When you visit LSE’s website, you are met with a statement. In a large box, right in the centre of the screen, text reads: “LSE was founded with the aim of understanding the causes of things and for the betterment of society”.
The “betterment of society” has been a longstanding focal point of LSE’s identity. The school was founded in 1895 by members of the Fabian society, a democratic socialist organisation, with the purpose of alleviating social ills and developing a more promising society for all of its members.
If the betterment of society is, as is so frequently claimed, the mission statement of LSE, questions should be raised about a recent replacement of library benches. The switch has been made from long metal benches, to wooden benches, which are interrupted by a series of arm rests. At first glance, this seems futile. It isn’t. The change appears to be a concerted effort by LSE’s management to prevent the homeless from being able to sleep there, removing one of the better sheltered locations available to rough sleepers.
Anti-homeless architecture is, I believe, one of the cruellest hallmarks of a society focused more on maintaining aesthetics than helping those most in need. The LSE Library benches join a growing list of hostile spaces across London, from spiked flooring to perch benches – deliberate and callous rejections of vulnerable persons.
Rough sleepers have no known track record of causing problems at the School. One student remarked that the only interaction she’d had with homeless communities on campus was when a woman asked that, if she wasn’t too busy, could she print a form for commercial squatting rights.
If the homeless are an eyesore, well, they should be. They are a constant and harrowing reminder of a system which fails so many, a support network across housing, mental health, and employment which allows citizens to fall through the net. They should not be, as LSE would like, invisible. Undoubtedly, we should seek to get the homeless off streets, doorways and library benches, but not because they are an nuisance – because they are human.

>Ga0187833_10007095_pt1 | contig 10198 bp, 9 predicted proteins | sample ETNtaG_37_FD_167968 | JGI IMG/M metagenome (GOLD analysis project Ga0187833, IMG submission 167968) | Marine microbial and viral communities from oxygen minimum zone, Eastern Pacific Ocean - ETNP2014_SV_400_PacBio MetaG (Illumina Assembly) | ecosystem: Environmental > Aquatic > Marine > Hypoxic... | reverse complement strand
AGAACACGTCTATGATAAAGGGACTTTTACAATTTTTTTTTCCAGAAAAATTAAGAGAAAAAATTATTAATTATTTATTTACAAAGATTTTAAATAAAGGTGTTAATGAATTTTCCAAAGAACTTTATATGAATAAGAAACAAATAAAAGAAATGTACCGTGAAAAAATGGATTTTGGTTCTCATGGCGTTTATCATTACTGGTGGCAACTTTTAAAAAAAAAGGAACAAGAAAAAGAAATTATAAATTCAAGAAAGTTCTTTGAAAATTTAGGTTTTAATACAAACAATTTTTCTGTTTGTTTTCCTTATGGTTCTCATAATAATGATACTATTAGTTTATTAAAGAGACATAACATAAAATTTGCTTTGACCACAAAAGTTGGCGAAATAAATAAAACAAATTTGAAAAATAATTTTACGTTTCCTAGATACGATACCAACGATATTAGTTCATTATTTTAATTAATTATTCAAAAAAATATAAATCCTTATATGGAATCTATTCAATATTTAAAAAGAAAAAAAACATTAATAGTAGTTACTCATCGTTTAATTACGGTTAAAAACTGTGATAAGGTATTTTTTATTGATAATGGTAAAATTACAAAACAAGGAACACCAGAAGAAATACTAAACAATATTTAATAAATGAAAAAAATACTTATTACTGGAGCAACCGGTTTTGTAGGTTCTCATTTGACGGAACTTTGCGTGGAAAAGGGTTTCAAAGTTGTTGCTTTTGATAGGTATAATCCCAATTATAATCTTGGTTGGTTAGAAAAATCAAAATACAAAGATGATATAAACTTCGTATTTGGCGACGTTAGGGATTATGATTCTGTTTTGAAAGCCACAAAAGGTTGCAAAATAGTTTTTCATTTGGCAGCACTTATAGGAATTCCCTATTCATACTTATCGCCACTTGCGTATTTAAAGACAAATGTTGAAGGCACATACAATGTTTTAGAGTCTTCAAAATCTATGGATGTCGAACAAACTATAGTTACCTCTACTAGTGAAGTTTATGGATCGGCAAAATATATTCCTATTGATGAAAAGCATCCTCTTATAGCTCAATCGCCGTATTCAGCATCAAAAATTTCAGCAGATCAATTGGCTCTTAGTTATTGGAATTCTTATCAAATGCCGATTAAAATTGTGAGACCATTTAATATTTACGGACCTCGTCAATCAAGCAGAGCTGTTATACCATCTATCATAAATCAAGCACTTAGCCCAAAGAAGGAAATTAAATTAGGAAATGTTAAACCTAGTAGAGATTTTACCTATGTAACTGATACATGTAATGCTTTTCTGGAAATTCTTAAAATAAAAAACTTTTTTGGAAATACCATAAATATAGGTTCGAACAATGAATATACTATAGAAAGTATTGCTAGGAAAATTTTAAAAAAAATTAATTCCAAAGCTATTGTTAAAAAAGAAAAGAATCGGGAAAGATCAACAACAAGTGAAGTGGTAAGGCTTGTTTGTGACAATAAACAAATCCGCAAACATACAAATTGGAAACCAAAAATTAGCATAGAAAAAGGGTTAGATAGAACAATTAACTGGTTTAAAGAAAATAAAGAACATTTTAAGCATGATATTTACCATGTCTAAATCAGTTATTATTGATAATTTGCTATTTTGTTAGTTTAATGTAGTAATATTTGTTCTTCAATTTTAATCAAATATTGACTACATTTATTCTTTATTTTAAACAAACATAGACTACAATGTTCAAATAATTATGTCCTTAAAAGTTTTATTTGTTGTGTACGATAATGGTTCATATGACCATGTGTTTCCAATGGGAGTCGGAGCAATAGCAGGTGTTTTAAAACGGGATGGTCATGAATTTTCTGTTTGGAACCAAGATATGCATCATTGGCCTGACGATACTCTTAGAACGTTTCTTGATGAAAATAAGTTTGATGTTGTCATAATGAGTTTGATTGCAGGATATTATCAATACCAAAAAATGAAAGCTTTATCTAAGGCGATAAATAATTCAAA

I was attracted to LSE because of its promise to work towards the “betterment of society”, a mission statement which is being trodden under the feet of its current administration. The School’s self-promotion as a centre for social improvement is confined to a baseless academic exercise unless it practices what it preaches. Teaching students the value of social advancement whilst shunning homeless people from the streets outside relegates the School’s message to a laughable and ironic farce.
Considering its treatment of outsourced cleaners, staff victims of homophobia, and now local homeless, I am ashamed to belong to an institution which callously maltreats the most vulnerable in the society it once promised to improve.
To get involved, sign the petition here: https://www.change.org/p/london-school-of-economics-remove-new-armrests-from-lse-library-benches-and-reject-anti-homeless-architecture
Alternatively, contact your staff members. A draft letter written by students is available here: https://docs.google.com/document/d/e/2PACX-1vSIwq2Q4YMS71votS-xUpCVvuO0_pMKZ9xSLkFTwfcV8BJznC3SEomMWhU4pUInZodvdlfPZA8YAa8z/pub